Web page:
• Trust is critical. They don’t know you, like you or trust you (at least not yet) … that’s what the selling process and the words you say are designed to help you accomplish.

Those are the built-in objections, the rest we tack on along the way by not listening and by saying the wrong things (the words we use). Selling is like running a race with hurdles. There are five on the track and 50 more on the sidelines that somebody throws out any time we don’t handle the sale professionally.

  • Profanity. There’s no place for it at work. TV language for mature audiences is not OK with customers. Pretend you’re in church or wake up and show respect for the person in front of you who may let you earn $500 in a couple of hours.
  • Trade slang costs you money, too. You understand the words, but people outside the car business don’t.
  • Rejection words have negative connotations and create objections. To avoid adding more objections, replace the words on the left with the ones on the right…
    Buy – Sell……………………………. Own
    Price………………………………….. Current Market Value
    Price (Used)…………………………. Live Market Value
    Sign…………………………………… OK – Approve
    Monthly Payment……………………. Monthly Investment
    Down Payment………………………. Initial Investment
    Contract……………………………… Agreement
  • Pre-qualifying people. The negative people in the huddle are wrong. You never want to pre-qualify, whether you’re talking to a buyer or not. 78 percent are going to buy and you can’t tell who won’t by looking or by asking those dumb things the six-car guy taught you. You’re guessing wrong six out of eight times right now, so just stop. You’re creating objections and losing deals.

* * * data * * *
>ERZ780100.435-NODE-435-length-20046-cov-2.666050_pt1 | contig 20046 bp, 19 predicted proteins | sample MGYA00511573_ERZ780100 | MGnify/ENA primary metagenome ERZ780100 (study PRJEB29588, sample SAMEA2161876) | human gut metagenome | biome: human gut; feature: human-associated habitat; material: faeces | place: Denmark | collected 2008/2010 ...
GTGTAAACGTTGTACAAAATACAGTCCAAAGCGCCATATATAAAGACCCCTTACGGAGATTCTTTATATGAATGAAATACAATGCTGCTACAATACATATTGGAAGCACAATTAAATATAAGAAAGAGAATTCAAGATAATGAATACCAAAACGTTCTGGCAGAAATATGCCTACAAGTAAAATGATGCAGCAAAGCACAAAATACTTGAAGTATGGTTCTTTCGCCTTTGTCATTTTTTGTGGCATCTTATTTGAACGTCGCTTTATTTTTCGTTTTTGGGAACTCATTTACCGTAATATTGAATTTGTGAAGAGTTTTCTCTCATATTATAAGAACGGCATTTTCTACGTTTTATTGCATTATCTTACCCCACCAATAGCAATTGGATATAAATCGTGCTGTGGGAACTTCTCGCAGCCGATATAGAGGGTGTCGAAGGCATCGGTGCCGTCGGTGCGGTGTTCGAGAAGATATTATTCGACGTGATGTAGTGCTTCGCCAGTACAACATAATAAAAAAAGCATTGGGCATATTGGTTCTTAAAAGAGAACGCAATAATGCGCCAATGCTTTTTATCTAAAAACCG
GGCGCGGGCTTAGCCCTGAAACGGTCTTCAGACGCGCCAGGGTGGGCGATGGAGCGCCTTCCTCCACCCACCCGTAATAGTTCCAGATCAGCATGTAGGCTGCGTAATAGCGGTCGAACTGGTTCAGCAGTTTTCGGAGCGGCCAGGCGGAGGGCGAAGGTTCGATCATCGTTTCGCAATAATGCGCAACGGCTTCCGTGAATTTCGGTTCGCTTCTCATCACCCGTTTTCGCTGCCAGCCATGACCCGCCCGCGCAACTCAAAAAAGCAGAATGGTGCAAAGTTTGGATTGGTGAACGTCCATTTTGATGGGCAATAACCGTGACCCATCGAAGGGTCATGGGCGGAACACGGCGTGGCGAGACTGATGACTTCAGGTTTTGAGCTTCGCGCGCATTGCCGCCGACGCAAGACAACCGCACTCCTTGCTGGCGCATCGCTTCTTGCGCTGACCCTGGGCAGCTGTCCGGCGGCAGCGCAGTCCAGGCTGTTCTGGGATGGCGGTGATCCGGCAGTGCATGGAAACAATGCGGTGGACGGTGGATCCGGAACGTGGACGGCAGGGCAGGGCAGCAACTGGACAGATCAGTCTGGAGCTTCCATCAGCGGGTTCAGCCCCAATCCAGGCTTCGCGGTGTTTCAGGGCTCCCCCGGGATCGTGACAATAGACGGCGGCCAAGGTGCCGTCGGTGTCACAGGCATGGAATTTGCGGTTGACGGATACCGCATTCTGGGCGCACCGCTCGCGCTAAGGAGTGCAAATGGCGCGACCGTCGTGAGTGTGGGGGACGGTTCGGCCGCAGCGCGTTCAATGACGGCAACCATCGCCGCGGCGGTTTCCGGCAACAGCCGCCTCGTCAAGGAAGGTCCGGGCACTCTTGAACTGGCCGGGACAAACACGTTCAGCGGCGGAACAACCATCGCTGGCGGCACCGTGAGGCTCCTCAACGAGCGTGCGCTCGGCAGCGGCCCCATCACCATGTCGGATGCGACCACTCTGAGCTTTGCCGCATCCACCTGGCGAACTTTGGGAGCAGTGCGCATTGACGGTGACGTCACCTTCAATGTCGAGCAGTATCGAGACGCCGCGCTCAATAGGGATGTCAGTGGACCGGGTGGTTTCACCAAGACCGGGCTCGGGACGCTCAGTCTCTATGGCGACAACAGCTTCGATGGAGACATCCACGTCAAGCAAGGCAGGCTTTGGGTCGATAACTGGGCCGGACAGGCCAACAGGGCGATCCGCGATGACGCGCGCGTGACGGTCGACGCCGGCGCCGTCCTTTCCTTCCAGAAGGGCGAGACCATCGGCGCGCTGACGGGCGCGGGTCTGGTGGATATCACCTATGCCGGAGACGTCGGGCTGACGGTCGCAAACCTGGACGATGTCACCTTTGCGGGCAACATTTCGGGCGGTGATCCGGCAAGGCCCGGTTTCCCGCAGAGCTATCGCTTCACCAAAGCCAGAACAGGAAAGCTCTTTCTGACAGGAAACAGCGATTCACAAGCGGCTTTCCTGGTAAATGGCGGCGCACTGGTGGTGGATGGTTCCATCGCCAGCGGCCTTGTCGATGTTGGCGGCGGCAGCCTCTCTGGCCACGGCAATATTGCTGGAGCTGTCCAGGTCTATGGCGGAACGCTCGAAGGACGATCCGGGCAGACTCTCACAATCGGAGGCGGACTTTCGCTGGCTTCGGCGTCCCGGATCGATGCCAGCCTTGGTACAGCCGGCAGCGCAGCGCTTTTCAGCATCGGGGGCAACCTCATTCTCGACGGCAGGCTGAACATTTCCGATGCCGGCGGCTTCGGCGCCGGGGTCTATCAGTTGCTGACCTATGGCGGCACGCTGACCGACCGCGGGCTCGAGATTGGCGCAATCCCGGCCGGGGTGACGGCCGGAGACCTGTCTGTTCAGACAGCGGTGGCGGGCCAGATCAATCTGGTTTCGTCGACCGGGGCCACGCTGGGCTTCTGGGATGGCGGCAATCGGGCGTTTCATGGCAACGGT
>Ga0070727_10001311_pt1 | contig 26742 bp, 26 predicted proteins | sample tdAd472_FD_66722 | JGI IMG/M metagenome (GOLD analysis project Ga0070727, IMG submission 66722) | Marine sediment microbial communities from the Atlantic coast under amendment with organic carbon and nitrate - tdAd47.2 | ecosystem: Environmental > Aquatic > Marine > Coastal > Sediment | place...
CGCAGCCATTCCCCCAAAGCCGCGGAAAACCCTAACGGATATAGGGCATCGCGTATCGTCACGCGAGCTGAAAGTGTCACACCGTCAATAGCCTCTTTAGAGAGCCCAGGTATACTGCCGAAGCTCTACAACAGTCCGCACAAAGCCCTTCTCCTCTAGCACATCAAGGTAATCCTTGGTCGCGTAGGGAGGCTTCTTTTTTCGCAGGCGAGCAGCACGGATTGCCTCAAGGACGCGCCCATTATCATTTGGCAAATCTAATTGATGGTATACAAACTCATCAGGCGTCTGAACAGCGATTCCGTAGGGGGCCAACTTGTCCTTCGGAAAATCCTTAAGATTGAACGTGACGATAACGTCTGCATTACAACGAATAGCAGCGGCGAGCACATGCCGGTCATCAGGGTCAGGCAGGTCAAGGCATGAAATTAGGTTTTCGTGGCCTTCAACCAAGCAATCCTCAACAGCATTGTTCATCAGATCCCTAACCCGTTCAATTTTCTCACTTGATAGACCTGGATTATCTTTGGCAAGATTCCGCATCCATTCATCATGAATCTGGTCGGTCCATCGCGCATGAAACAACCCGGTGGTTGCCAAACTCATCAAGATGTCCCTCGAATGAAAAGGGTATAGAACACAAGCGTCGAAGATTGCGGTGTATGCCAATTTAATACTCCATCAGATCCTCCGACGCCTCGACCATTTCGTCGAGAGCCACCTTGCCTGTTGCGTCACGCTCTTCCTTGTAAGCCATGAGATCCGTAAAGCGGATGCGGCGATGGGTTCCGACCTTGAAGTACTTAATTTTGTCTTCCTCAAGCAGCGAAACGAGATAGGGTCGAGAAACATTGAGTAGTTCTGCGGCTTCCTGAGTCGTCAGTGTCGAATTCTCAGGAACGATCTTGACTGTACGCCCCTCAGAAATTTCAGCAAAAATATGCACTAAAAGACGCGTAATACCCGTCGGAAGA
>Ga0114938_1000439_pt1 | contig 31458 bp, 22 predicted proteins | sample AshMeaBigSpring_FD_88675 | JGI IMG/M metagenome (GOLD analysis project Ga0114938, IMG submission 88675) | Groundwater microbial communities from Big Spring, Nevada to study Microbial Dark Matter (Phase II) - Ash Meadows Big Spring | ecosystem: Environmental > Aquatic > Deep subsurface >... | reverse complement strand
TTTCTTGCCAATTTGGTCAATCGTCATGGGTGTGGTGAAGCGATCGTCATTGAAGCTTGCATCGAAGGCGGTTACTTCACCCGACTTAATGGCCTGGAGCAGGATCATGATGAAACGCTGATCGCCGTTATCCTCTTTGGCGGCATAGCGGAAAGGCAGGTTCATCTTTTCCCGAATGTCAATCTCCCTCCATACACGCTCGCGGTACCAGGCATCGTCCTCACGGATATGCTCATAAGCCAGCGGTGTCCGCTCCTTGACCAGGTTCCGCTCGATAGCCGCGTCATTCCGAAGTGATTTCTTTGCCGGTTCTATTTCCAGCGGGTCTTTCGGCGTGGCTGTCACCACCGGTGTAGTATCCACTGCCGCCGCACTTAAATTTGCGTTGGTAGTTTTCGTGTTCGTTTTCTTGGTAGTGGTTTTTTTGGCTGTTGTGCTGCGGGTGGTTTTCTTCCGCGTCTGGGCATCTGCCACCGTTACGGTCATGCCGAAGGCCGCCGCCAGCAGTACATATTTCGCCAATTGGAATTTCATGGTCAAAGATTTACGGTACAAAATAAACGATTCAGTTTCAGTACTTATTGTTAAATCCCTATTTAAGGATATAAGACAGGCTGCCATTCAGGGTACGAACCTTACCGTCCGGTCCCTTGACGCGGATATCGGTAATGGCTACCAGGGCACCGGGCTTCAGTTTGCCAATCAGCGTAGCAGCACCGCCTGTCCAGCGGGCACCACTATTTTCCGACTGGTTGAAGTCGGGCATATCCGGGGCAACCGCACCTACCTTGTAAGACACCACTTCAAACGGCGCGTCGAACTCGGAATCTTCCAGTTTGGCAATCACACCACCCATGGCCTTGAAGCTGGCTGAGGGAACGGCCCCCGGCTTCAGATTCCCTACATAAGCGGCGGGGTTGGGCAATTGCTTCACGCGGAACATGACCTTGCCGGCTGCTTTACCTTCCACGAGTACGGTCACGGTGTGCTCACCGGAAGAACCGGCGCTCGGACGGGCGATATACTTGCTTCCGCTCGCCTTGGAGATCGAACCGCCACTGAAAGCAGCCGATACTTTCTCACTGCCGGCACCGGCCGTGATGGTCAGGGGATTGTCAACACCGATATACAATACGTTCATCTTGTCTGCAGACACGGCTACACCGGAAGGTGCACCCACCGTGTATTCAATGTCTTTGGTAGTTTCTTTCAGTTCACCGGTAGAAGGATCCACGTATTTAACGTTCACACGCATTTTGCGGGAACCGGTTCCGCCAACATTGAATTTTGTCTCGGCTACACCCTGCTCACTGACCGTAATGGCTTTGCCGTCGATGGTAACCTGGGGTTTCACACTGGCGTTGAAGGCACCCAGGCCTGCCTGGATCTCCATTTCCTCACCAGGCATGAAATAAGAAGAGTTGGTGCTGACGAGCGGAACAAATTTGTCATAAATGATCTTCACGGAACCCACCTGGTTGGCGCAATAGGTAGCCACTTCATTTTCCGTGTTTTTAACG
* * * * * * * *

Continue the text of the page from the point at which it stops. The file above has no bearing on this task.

Cars and trucks are the easiest products you could have picked to sell. Everybody has one, they’ll always buy more, and to send them home today, just listen to find out what’s really important to them, and just say the right words.

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Joe Verde Releases Pocket-Sized Weekly Planning Guide

ORANGE COUNTY – There is nothing more discouraging for most salespeople than working long hours, forgetting appointments and missing sales because of one simple reality: they struggle to organize and plan their daily activities. It is exactly for this reason Joe Verde created his new Weekly Planning Guide (WPG) for salespeople.

“Here’s a reality check for salespeople,” said Verde. “If you don’t learn much about selling and just hang around, wait for an ‘up’ and wing it every day, you’ll end up putting in brutal hours, and selling cars will be one of the lowest paying, toughest, and most frustrating jobs you’ve ever had. But when you organize your day, you’ll immediately start selling more units and earning bigger paychecks and spend less time doing it.”

Verde said the WPG is easy-to-use because it was designed to fit into a shirt pocket and allows salespeople to quickly record prospect contact info, log sales and keep appointments. The WPG also serves as a weekly ‘on the lot’ companion to Joe Verde’s Monthly Planning Guide (MPG) and his Web-based automotive CRM, the Virtual Sales Assistant® (VSA®).

The VSA®, along with the MPG and now the WPG, are the result of the tried and proven methods Verde learned as a salesperson selling cars.

“I spent five years struggling to average eight units a month, quit, took two years off, then learned how to sell and manage my career in sales,” Verde said. “When I started selling cars again, I sold more units and earned more money in just seven months, than I had sold and earned in my first five years combined.” Verde added that the planning system he developed in those years – which ultimately became the VSA®, MPG and the new Weekly Planning Guide – was the key to his success selling cars.

To learn about Joe Verde’s virtual automotive sales training programs online, visit www.jvtn.com or call (800) 445-6217. For information about Joe Verde workshops and training products, visit the Web at www.joeverde.com.